Pulitzer grantee Karim Chrobog reports on South Korea's innovative food recycling program–and compares it to the US, where 30 to 40 percent of what is grown and raised in the United States is wasted.
Michael Edison Hayden and Sami Siva report from West Bengal, Gujarat and Andhra Pradesh on India’s health care crisis.
Photojournalist Sean Gallagher talks about his experiences documenting health and environmental issues related to pollution.
After years of isolation, Burma is experiencing a political thaw that has taken even jaded observers by surprise. But the "New Burma" is not for everyone. Jason Motlagh shares more.
Pulitzer Center grantee Larry C. Price talks about the use of mercury in small-scale gold mining.
Journalist Beenish Ahmed discusses what drove her to report on education in Pakistan and why it's such a vexed and critical question for the future of the country.
Pulitzer Center grantee Jeffrey Stern talks about his project reporting on the lives of ordinary Afghans.
Katherine Zoepf traveled to Saudi Arabia this fall to investigate how a new law that allows women to work in lingerie stores could be catalyst for a much bigger societal change.
DC Public Schools students gathered for a reception with photojournalist Tomas van Houtryve on October 3, 2016 to celebrate the photos they contributed to the Pulitzer Center-supported photography contest for students who studied abroad in summer 2016.
Grantee's hard-hitting reporting draws the notice of Poynter's chief media editor
Cambodian journalists facing violent retribution, the work of a Chinese activist and documentary filmmaker, and what deployment to Iraq meant for New Orleans following Hurricane Katrina.
Pulitzer Center grantees discussed reporting project on child labor in Nepal's brick kiln industry.
Regulators may soon close America's last coastal sand mine. Can the Indian activists covered by grantee Vince Beiser do the same?
Pulitzer Center grantees receive award for helping audiences understand the global significance of groundwater depletion on land rights, livelihoods and the environment.
Pulitzer Center grantee Vince Beiser documents sand-related conflict and environmental degradation.
This week's news on all things Pulitzer Center Education.
Can India's textile industry right its wrongs?
This week's news on all things Pulitzer Center Education.
How does one make the choice to leave home?
Gold mining in Indonesia leaves a toxic trail across generations.
In this lesson, using Pulitzer Center journalism resources, we'll examine air pollution around the world.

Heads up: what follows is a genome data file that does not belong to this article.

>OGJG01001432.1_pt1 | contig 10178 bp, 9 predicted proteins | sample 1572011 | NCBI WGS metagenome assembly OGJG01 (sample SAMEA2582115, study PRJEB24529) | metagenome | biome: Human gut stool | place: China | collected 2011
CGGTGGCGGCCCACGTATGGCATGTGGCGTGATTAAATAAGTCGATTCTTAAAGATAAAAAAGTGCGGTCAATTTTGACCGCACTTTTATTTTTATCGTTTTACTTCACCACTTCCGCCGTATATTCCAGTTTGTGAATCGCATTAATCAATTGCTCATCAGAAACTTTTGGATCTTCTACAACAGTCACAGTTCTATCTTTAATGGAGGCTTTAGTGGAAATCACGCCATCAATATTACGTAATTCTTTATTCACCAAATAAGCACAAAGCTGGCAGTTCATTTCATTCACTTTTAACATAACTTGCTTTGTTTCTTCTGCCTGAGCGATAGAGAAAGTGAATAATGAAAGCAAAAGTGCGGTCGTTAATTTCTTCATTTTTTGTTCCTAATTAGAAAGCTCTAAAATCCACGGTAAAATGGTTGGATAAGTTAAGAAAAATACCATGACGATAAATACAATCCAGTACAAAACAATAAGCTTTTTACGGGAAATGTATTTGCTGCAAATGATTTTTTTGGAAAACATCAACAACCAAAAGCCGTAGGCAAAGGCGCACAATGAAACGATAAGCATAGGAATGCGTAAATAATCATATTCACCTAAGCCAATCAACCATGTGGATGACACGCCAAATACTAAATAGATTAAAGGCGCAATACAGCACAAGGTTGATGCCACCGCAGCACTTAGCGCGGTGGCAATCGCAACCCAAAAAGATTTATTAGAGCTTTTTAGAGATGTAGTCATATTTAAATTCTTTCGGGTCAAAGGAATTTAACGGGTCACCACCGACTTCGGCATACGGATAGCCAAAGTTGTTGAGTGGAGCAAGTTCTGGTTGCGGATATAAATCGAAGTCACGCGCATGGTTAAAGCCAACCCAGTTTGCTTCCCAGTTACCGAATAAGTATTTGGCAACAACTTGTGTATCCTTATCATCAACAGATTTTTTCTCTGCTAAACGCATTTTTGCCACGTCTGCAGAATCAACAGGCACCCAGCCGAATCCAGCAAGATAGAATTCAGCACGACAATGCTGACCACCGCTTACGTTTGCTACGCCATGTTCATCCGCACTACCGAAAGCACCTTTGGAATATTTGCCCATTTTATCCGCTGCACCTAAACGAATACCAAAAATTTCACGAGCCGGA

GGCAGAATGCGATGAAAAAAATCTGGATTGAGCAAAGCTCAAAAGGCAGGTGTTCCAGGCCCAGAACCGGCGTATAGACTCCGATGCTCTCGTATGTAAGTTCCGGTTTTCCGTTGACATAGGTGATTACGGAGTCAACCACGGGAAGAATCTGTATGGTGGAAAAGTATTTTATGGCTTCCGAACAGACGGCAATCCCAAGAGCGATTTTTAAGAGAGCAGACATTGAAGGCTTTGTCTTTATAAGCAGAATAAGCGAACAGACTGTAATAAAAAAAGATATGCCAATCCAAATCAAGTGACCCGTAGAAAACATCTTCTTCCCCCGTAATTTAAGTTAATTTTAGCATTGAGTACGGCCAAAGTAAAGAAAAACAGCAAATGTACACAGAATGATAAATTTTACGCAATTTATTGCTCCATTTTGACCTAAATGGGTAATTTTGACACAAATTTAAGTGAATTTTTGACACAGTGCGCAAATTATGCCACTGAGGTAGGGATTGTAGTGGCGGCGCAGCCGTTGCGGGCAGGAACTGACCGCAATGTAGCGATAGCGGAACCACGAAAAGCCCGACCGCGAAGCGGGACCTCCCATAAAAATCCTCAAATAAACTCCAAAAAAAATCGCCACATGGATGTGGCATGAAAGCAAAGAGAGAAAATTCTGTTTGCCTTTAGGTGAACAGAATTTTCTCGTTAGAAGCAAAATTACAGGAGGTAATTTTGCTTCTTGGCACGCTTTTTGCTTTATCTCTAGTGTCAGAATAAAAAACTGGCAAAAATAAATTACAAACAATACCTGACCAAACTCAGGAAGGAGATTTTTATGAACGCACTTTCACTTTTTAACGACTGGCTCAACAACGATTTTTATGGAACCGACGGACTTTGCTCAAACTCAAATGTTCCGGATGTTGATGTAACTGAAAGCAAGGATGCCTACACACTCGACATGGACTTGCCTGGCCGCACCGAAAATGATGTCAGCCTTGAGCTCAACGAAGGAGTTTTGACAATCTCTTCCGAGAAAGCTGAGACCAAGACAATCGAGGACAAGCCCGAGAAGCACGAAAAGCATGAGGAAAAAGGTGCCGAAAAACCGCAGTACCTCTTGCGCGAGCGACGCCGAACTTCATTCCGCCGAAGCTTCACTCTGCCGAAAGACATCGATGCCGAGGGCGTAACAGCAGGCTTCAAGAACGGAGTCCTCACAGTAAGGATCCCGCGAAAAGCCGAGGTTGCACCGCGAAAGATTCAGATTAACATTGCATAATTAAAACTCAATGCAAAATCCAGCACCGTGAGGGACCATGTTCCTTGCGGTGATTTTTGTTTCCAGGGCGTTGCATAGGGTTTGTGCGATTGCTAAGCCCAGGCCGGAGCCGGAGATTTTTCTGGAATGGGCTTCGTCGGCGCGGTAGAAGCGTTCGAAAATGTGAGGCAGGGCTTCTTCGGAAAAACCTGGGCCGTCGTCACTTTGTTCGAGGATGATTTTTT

In this lesson, students will explore controversy about India's midday meal program and consider how school lunches around the world compare to their own experiences.
This lesson plan outlines a project that allows students the opportunity to connect with a contemporary crisis somewhere in the world.
Objective: to allow students to explore the interplay between China’s politics, environmentalism and Tibetan Buddhism. Lesson length: 50 minutes.
How do content and form work together in telling a story in the news? This unit/lesson builds on thinking routines developed by Project Zero at Harvard University.
This lesson uses reporting by Sarah Weiser and others to examine how population pressures have been dealt with in various regions.
Students will explore the potential impact of Pope Francis's call for ecological preservation and contrast trends in China that are prompting Buddhists there to be better environmental stewards.
In this lesson, students explore the causes and consequences of the fragile water and sanitation infrastructure in Nepal.
After a series of chats with Pulitzer Center journalists, students reflect on the experience in a creative yet relevant form of writing by producing a blog post.
This global affairs lesson plan asks students to watch a short video and read a newspaper article to learn about the Rana Plaza factory collapse, and then compare it to historical industrial trends.
Students will read articles and watch videos as preparation to an empathy-building exercise that will help them understand why people choose to leave their families to seek out employment overseas.
This lesson will help students apply knowledge of language to understand how it functions in different cultures and contexts.